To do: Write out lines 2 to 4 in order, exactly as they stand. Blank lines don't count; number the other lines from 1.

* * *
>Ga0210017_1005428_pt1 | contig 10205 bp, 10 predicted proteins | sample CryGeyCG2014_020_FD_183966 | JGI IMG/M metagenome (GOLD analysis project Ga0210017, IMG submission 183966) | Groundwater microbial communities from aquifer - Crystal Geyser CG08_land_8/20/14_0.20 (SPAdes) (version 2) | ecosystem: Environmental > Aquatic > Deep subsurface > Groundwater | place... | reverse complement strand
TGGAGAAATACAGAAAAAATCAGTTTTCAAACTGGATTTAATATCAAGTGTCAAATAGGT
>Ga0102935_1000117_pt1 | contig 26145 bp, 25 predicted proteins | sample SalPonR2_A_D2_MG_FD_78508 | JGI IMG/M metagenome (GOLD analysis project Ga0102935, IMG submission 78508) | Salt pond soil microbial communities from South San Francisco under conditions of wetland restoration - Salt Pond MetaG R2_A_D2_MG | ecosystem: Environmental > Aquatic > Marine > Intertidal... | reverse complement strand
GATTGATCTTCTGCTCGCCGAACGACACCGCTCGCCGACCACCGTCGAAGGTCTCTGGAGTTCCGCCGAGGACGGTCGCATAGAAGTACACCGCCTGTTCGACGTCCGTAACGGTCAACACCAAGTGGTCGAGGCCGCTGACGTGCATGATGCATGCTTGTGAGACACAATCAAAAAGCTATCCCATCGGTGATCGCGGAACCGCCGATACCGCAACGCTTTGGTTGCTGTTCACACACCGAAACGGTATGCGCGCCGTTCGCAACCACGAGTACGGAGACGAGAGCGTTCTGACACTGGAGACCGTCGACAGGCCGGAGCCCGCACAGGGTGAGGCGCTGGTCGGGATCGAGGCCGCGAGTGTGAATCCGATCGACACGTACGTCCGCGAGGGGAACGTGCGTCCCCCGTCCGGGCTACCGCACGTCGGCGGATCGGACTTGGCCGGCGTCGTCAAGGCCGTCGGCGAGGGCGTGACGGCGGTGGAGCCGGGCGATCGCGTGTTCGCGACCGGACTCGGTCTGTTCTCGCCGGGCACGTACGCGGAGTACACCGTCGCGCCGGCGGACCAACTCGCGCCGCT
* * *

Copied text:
TGGAGAAATACAGAAAAAATCAGTTTTCAAACTGGATTTAATATCAAGTGTCAAATAGGT
>Ga0102935_1000117_pt1 | contig 26145 bp, 25 predicted proteins | sample SalPonR2_A_D2_MG_FD_78508 | JGI IMG/M metagenome (GOLD analysis project Ga0102935, IMG submission 78508) | Salt pond soil microbial communities from South San Francisco under conditions of wetland restoration - Salt Pond MetaG R2_A_D2_MG | ecosystem: Environmental > Aquatic > Marine > Intertidal... | reverse complement strand
GATTGATCTTCTGCTCGCCGAACGACACCGCTCGCCGACCACCGTCGAAGGTCTCTGGAGTTCCGCCGAGGACGGTCGCATAGAAGTACACCGCCTGTTCGACGTCCGTAACGGTCAACACCAAGTGGTCGAGGCCGCTGACGTGCATGATGCATGCTTGTGAGACACAATCAAAAAGCTATCCCATCGGTGATCGCGGAACCGCCGATACCGCAACGCTTTGGTTGCTGTTCACACACCGAAACGGTATGCGCGCCGTTCGCAACCACGAGTACGGAGACGAGAGCGTTCTGACACTGGAGACCGTCGACAGGCCGGAGCCCGCACAGGGTGAGGCGCTGGTCGGGATCGAGGCCGCGAGTGTGAATCCGATCGACACGTACGTCCGCGAGGGGAACGTGCGTCCCCCGTCCGGGCTACCGCACGTCGGCGGATCGGACTTGGCCGGCGTCGTCAAGGCCGTCGGCGAGGGCGTGACGGCGGTGGAGCCGGGCGATCGCGTGTTCGCGACCGGACTCGGTCTGTTCTCGCCGGGCACGTACGCGGAGTACACCGTCGCGCCGGCGGACCAACTCGCGCCGCT